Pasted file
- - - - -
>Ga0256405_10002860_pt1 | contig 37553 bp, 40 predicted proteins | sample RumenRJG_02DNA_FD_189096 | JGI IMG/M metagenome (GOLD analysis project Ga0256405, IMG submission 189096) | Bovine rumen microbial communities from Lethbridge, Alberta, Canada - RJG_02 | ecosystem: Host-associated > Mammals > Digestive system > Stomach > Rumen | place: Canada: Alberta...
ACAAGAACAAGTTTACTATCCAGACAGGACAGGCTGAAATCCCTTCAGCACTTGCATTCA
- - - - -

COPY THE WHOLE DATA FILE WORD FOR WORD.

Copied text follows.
>Ga0256405_10002860_pt1 | contig 37553 bp, 40 predicted proteins | sample RumenRJG_02DNA_FD_189096 | JGI IMG/M metagenome (GOLD analysis project Ga0256405, IMG submission 189096) | Bovine rumen microbial communities from Lethbridge, Alberta, Canada - RJG_02 | ecosystem: Host-associated > Mammals > Digestive system > Stomach > Rumen | place: Canada: Alberta...
ACAAGAACAAGTTTACTATCCAGACAGGACAGGCTGAAATCCCTTCAGCACTTGCATTCA